Geelong should be commended for their integrity in being open and honest about what they were doing. Yet they got criticised for it. Some people have suggested that they were arrogant and under-handed. How could they be under handed when they were open and honest about what they were doing?
'Political correctness' doesn't necessarily help integrity. Would people honestly prefer that Geelong drove to Adelaide in the cover of night, spoke with Travis Boak and then publicly denied what they did?
Seriously, think about the values that such a view is projecting... Dishonesty. Is that what we really want? I don't think so.
It is time that more people stood up to protect honest behaviour. No doubt Port Adelaide does not want to lose Travis Boak. If it is an organisation that is worthy of his commitment, then he will stay. At least Port Adelaide knows what it is up against with Geelong being open about what it has been doing. But what about other clubs who may have spoken with Boak but have not been honest about what they have been doing (for the record I don't know if any other clubs have spoken with him)? How is that good for Port Adelaide?
The challenge with honesty is that sometimes we might not like the honesty we are hearing. That doesn't mean the honesty is wrong. It means that it triggers a fear in us, in this case the fear for some people that Travis Boak will move to another club. For others the fear that is triggered is the mere thought that, "This could happen to one of the stars in my club!". Folks it's happening anyway and we should be encouraging this type of behaviour to be above ground and not below ground.
Below ground behaviour doesn't support integrity, yet it is the criticism of organisations like Geelong that drives such behaviour underground because it is considered 'politically incorrect'. I, for one support Geelong with it's actions and for it's integrity in this situation.
Gary Ryan is a long time member of the Western Bulldogs and Richmond AFL clubs.
Monday, July 16, 2012
Saturday, July 14, 2012
In a world where continuous improvement is a maxim of most organisations, enjoy this short speech.
Sunday, July 8, 2012
If you would like to gain a quick understanding of how Systems Thinking works from a practical perspective, watch this short animated video hosted by Annie Leonard.
It explains why things are designed to be replaced relatively quickly, and what can be done (and is being done) to improve this situation.
What are your thoughts on the system as it is described here?
Tuesday, July 3, 2012
Many of us will respond to this situation by getting louder and possibly even angry.
The interesting fact is that when we feel that we aren't being listened to or understood, most likely whoever we are speaking with feels exactly the same way!
Think about a time when someone indicated to you that they felt you weren't listening. Chances are that you felt exactly the same way.
"What do you mean I'm not listening! You haven't listened to a single word that I have said!"
There are five steps that you can follow to help you in such circumstances.
1. Recognise what is happening
To be able to do anything about this situation, first you have to recognise what is happening. The first sign will often be your own frustration or emotional response to not being 'heard'.
2. Stop and listen
The first step above is your signal to stop and listen. Nothing more, nothing less. Focus on trying to understand what they are saying. This is your challenge - to develop an understanding. You don't have to agree with them, just understand them.When the person finishes speaking move on to the next step. Remember. Just listen.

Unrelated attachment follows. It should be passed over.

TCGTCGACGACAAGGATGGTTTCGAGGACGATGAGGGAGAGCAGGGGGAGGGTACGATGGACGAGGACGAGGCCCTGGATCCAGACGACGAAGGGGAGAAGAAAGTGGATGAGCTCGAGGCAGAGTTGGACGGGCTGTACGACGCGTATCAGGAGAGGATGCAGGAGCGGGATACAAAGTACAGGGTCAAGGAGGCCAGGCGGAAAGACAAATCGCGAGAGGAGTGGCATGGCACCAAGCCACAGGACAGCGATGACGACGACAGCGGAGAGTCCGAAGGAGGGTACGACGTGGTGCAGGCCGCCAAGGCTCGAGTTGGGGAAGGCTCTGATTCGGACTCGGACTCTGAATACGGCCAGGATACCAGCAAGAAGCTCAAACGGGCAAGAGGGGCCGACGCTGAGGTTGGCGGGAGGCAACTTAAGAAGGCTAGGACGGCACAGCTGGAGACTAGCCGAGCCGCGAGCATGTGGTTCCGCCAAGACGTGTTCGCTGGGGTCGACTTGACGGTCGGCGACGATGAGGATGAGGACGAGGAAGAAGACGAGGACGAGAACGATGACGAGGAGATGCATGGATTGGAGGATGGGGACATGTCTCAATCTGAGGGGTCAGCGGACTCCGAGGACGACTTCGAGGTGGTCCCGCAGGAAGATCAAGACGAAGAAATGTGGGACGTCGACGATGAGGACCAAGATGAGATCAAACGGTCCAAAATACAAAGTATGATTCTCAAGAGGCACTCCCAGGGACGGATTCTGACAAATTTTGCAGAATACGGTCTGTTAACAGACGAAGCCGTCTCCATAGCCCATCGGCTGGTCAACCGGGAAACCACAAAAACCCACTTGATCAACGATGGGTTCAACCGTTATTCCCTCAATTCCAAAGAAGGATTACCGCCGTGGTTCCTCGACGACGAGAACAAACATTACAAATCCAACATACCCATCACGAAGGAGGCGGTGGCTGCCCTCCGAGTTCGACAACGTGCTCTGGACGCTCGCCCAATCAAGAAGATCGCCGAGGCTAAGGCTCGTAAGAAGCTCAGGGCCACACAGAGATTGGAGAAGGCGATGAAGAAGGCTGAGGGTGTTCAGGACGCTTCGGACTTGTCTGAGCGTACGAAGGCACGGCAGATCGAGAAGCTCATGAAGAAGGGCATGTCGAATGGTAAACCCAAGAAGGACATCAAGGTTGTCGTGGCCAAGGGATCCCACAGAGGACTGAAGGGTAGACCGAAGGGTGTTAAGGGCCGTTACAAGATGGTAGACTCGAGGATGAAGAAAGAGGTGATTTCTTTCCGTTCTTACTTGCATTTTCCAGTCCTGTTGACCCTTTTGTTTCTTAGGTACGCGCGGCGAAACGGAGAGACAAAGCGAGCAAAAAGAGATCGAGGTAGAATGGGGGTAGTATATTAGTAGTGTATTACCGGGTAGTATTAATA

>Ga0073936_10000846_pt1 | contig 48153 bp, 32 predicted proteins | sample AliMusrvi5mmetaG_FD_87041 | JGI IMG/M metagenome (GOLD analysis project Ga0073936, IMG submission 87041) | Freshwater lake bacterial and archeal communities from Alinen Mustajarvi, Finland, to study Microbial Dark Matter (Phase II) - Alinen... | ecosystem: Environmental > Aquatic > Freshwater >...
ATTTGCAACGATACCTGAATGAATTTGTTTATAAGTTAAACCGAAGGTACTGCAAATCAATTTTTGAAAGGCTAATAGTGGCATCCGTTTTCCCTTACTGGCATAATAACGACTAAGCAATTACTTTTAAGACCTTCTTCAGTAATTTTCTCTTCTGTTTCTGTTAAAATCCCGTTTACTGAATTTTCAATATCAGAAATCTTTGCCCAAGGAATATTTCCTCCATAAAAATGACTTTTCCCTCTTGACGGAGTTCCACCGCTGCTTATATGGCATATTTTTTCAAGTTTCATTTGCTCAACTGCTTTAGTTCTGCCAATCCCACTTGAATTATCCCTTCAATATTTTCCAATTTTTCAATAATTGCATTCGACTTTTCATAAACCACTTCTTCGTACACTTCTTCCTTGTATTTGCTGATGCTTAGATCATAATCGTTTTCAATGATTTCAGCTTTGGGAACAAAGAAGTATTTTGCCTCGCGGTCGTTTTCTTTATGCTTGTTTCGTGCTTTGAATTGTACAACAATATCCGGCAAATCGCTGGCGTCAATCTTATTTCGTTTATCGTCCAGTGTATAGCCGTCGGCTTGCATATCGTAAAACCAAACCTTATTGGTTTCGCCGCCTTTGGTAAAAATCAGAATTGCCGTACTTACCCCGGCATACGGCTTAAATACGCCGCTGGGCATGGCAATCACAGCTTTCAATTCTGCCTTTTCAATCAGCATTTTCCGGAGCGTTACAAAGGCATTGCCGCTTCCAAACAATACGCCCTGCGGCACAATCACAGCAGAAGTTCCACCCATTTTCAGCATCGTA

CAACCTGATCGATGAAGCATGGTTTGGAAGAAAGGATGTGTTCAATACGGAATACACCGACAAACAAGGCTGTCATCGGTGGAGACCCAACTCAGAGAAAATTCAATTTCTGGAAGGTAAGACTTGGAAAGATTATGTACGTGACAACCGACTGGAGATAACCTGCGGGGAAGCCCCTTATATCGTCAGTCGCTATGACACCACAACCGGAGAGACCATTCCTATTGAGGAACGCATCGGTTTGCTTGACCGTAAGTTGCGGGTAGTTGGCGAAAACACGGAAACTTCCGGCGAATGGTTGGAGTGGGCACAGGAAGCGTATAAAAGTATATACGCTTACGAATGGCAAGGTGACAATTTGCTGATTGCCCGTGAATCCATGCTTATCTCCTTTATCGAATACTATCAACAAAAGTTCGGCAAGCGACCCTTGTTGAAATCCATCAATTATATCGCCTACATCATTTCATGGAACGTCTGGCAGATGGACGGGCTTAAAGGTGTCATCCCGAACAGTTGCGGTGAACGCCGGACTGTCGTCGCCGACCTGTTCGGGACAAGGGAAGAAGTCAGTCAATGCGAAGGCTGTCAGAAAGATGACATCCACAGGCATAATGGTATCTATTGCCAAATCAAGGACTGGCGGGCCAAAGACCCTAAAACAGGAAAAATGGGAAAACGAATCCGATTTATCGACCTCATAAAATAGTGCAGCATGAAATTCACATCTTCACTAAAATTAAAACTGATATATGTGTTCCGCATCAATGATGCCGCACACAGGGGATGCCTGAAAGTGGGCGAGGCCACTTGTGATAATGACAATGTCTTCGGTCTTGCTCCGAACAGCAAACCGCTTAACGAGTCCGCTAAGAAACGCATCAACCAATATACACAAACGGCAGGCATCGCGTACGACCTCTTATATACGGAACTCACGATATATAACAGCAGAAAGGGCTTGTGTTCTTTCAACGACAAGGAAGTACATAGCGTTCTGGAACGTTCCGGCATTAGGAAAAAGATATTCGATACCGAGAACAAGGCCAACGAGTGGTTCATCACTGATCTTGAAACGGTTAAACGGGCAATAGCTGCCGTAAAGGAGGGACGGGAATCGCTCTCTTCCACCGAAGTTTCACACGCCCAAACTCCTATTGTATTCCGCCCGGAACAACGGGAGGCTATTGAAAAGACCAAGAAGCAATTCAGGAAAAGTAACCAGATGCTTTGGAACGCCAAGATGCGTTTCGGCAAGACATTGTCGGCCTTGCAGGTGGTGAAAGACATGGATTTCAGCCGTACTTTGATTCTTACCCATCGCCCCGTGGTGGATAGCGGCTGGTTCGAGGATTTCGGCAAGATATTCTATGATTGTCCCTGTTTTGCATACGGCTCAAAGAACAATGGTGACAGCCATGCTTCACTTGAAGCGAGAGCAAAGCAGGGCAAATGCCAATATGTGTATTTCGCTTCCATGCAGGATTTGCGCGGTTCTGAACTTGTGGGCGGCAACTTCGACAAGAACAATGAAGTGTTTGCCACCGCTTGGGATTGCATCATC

3. Say "Thank you"
This step can be very hard, but it is very powerful. When emotions are running high it can be difficult to control what you say, especially if the person you are speaking with has just given you a verbal barrage. No matter what is said to you, start with, "Thank you."
Feedback is like a gift, and just like some gifts that we receive are not about us (like the play station I gave my wife for her 30th birthday many years ago!) the important issue with gifts is that we know to say, "Thank you" when we receive them. This tip is very powerful when it comes to knowing what words we are going to use first when it is our turn to respond in a heated conversation.
4. Ask, "Is there anything more that you would like to tell me?"
This question highlights that you are focused on them and not yourself. It is an indicator that you are really trying to listen to them, which is exactly what you are trying to do. It is also very powerful when people just want to be heard.
5. In as short a number of words as possible, check your understanding with them
Once they have finished speaking in step 4 above, succinctly tell them what you understand their perspective to be. Do not include your perspective or try to defend your perspective. Your job is to let them know that you really do understand where they are coming from.
Upon telling them your understanding of their perspective, ask them to correct any misunderstandings that you may have presented.
These five steps are very powerful and address the core issue of being heard. Once people feel heard, the emotion element lowers and you can move into the more productive problem solving mode.
What is your experience of trying to put these five steps into action?
Sunday, July 1, 2012
For some reason too many people are not self-aware enough to realise this fact of life.
On a recent two hour flight there were two gentleman sitting in the row in front of me. For two hours they talked loud enough for everyone in the three rows in front, behind and beside them to hear every word they said.
One of the gentlemen sold cars for Skoda. The other sold cars for VW.
Within minutes of greeting each other their stories, fully featuring regular expletives, highlighted how they regularly sold cars to people at prices that delivered them (the sellers) great rewards. Time again they shared stories that highlighted just how stupid people who buy cars from them are.
I don't know about you, but buying a car from people who think I'm stupid doesn't seem very attractive to me.
As I didn't hear which dealers these two gentleman worked at, it is easier to put a line through Skoda and VW, just in case I happened to meet one of these two salesman.
In effect it appeared that they were bragging to each other and were either unaware that 20 plus people could hear them, or they were quite happy with the fact.
With each 'story' I noticed other passengers rolling their eyes as if to say, "Enough already!"
Folks this type of behaviour is simply reflective of a lack of understanding regarding brand.
Without realising it, these two gentleman, story by story, were damaging the respective brands of Skoda and VW. Will that make it easier for them to sell cars? I doubt it.
What are you experiences of people damaging their organisation's brand?